4 reasons to NOT post to all your social media channels at once
- Audiences are active on different channels at different times
- You’re posting for different audiences
- You’ll avoid content fatigue
- It looks unprofessional
4 reasons to NOT post to all your social media channels at once
Must read for marketeers
The COVID-19 recession is not just an economic recession – it’s also a humanitarian, social and political crisis – which means that the normal rules of marketing and business may not apply.
In this article, Les Binet (Head of Effectiveness, adam&eveDDB) explores:
Nice read! Few quotes:
In my view, a good CMO needs to be doing two things at the same time. First, you need to drive sales. I doubt any CMO will last too long if the brand is tanking in sales. Second, you need to make your brand “future-proof.”
Making the brand “future-proof” requires one to create a vision about how the future will be.
I think one doesn’t need to be a marketing visionary to imagine that five to 10 years from now, people will be eating food that doesn’t contain artificial ingredients.
The main objective of the Moldy Whopper campaign was not to drive short-term sales. From my personal experience, the best way to drive short-term sales in our product category is to do a promotion (and the fast food category is filled with them) and/or to launch a new product.
Moldy Whopper grew consideration to visitation by 22.8%. And that’s truly remarkable.
Why you need the campfire and the fireworks
One common question with Moldy Whopper is: Do you really need to go that far?
Yes, we do.
As Bill Bernbach once said, “If no one notices your advertising, everything else is academic”
Great read! why adidas shifts its digital comms strategy… “4 yrs ago its #attribution modeling was based on last-click and it didn’t do any #brandtracking. It also focused on #efficiency over #effectiveness, leading it to look at specific KPIs and how to reduce their cost rather than what was in the best interests of its brands.”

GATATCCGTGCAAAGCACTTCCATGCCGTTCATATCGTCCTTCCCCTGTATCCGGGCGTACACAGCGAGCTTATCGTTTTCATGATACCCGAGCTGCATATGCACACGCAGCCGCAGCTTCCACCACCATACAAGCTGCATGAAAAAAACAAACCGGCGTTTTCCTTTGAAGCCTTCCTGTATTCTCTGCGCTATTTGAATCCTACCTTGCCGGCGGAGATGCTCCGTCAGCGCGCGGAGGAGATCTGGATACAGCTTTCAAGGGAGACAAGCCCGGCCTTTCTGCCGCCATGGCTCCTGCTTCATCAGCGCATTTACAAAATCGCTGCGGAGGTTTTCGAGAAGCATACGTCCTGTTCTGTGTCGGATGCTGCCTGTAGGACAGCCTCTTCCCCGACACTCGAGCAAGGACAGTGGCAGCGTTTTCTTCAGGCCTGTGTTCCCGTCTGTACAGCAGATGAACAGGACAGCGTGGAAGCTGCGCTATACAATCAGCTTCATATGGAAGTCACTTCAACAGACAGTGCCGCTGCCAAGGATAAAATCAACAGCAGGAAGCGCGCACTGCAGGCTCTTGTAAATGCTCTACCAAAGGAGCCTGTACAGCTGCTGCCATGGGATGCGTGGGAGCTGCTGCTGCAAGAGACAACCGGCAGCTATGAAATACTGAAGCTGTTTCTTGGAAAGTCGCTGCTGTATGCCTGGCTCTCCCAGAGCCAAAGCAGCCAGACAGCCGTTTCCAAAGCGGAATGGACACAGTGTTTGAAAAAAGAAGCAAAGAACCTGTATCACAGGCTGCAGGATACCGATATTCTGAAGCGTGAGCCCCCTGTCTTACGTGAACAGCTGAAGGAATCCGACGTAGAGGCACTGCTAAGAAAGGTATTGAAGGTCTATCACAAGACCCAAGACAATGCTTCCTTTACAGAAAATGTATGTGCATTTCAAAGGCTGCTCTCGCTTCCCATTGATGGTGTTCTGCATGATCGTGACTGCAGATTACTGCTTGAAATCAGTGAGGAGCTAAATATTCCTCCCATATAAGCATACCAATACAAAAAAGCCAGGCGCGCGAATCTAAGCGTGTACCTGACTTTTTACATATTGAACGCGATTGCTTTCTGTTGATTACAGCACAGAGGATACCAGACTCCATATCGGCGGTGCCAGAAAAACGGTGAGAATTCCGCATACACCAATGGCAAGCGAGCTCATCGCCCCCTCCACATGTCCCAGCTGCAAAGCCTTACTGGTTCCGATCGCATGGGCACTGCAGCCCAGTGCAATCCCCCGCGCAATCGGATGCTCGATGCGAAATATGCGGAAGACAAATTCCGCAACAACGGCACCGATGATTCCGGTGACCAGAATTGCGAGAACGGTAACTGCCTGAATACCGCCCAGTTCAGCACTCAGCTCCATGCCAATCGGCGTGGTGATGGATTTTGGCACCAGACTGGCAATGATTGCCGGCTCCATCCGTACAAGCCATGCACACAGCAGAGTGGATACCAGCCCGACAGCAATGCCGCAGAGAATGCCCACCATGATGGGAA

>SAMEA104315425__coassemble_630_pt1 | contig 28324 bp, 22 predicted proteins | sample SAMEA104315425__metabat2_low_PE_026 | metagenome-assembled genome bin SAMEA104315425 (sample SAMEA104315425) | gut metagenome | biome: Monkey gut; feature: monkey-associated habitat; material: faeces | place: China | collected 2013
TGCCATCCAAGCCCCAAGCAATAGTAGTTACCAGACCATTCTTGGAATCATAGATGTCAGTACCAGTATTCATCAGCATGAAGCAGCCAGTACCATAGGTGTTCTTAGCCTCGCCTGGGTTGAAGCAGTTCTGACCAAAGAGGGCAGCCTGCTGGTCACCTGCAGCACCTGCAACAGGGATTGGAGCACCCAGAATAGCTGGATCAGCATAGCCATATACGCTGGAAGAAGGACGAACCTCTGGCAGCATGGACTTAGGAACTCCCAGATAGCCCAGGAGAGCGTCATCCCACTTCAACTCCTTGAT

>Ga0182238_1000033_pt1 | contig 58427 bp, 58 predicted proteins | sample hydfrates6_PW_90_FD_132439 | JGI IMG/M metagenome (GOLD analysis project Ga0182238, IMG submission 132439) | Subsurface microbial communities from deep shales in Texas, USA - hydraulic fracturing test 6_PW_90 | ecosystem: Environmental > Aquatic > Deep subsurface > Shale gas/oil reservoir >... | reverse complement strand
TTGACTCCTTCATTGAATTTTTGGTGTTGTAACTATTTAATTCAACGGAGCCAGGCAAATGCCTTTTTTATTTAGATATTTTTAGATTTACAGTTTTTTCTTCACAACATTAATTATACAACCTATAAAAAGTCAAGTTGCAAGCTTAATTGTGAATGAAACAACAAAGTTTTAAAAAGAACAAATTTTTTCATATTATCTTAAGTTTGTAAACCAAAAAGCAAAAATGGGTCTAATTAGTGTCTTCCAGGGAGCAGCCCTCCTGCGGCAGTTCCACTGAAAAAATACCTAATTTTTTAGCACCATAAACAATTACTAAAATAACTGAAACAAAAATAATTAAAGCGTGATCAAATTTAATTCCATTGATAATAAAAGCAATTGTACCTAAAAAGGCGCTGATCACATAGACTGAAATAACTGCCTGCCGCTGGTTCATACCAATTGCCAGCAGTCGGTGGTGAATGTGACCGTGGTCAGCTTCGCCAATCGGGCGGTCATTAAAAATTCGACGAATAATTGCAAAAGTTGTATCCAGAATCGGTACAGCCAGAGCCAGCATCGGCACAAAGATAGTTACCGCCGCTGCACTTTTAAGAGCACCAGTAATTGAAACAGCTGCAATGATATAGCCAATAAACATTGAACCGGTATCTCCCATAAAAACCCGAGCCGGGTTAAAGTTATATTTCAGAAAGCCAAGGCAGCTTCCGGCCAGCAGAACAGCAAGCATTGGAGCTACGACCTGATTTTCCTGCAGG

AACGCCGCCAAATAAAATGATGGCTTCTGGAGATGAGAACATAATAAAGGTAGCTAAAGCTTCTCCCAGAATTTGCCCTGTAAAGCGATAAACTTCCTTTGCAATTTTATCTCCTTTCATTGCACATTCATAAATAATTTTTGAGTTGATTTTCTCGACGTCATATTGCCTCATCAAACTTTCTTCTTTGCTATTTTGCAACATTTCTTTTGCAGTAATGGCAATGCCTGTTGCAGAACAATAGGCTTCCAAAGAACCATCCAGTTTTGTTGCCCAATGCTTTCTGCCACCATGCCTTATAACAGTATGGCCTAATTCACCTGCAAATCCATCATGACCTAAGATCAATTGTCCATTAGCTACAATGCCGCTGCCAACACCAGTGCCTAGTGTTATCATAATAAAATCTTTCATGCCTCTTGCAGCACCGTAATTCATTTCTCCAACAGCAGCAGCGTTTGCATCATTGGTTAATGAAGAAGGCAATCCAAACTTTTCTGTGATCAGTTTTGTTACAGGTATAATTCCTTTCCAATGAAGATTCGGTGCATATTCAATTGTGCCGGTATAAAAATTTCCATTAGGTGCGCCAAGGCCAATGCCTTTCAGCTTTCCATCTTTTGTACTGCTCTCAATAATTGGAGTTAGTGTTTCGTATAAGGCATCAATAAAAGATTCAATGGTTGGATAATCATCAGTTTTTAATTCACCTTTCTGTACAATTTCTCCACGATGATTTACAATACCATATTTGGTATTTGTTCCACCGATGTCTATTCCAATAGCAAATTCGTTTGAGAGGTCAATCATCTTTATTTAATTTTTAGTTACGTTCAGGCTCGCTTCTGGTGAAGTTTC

“Adidas introduced a new campaign framework with emotional, brand-driving activity at the centre. This was an attempt to connect with consumers around major campaigns three or four times a year, while at the same time Adidas ran advertising with a rational message.”
“Most of our content wasn’t really helping us reach the goals we wanted to achieve. We analyzed 70 pieces of content with the help of just seo over the span of two years and discovered that only about 16% of those articles were responsible for generating 84% of our leads. Not great.”
“Organic search presented the best long-term opportunity for growth. Our sales from organic search traffic were three times higher than the previous year, and we weren’t even applying an SEO strategy. “
All news, updates, and insights on influencers and influencer marketing by IMA.
Simple, transparent and works like magic.
A simple goal setting system and to keep track of your progress is to use the ‘Objective and Key Results’ [OKR] methodology. It describes the brands ’what we think is important and why this is important’ plus the ‘how do we get there’ meanwhile smashing departmental silos.